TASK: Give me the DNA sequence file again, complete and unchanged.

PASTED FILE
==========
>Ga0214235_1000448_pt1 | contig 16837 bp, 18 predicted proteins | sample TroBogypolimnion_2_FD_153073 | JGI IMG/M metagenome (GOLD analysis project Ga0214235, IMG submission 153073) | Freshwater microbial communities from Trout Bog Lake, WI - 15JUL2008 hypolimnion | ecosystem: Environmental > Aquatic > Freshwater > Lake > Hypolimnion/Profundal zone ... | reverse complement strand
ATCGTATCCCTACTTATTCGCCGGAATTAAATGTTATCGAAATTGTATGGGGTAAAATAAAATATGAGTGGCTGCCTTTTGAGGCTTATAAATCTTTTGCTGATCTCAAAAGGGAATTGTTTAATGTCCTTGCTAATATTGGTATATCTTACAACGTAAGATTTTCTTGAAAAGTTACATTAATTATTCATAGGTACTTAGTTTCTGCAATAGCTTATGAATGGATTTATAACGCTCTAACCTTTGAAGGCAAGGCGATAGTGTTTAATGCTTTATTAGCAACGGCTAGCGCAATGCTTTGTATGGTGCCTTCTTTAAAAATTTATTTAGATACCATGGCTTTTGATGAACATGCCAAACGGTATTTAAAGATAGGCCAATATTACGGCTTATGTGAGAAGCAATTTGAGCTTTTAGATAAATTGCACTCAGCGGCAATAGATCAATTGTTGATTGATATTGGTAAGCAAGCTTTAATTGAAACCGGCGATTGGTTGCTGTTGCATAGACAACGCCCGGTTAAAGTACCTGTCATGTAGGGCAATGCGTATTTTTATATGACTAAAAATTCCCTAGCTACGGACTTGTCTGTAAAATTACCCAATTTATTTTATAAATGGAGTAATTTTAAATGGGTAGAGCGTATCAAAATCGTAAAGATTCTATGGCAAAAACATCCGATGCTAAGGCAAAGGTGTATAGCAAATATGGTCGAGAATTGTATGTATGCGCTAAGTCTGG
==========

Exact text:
>Ga0214235_1000448_pt1 | contig 16837 bp, 18 predicted proteins | sample TroBogypolimnion_2_FD_153073 | JGI IMG/M metagenome (GOLD analysis project Ga0214235, IMG submission 153073) | Freshwater microbial communities from Trout Bog Lake, WI - 15JUL2008 hypolimnion | ecosystem: Environmental > Aquatic > Freshwater > Lake > Hypolimnion/Profundal zone ... | reverse complement strand
ATCGTATCCCTACTTATTCGCCGGAATTAAATGTTATCGAAATTGTATGGGGTAAAATAAAATATGAGTGGCTGCCTTTTGAGGCTTATAAATCTTTTGCTGATCTCAAAAGGGAATTGTTTAATGTCCTTGCTAATATTGGTATATCTTACAACGTAAGATTTTCTTGAAAAGTTACATTAATTATTCATAGGTACTTAGTTTCTGCAATAGCTTATGAATGGATTTATAACGCTCTAACCTTTGAAGGCAAGGCGATAGTGTTTAATGCTTTATTAGCAACGGCTAGCGCAATGCTTTGTATGGTGCCTTCTTTAAAAATTTATTTAGATACCATGGCTTTTGATGAACATGCCAAACGGTATTTAAAGATAGGCCAATATTACGGCTTATGTGAGAAGCAATTTGAGCTTTTAGATAAATTGCACTCAGCGGCAATAGATCAATTGTTGATTGATATTGGTAAGCAAGCTTTAATTGAAACCGGCGATTGGTTGCTGTTGCATAGACAACGCCCGGTTAAAGTACCTGTCATGTAGGGCAATGCGTATTTTTATATGACTAAAAATTCCCTAGCTACGGACTTGTCTGTAAAATTACCCAATTTATTTTATAAATGGAGTAATTTTAAATGGGTAGAGCGTATCAAAATCGTAAAGATTCTATGGCAAAAACATCCGATGCTAAGGCAAAGGTGTATAGCAAATATGGTCGAGAATTGTATGTATGCGCTAAGTCTGG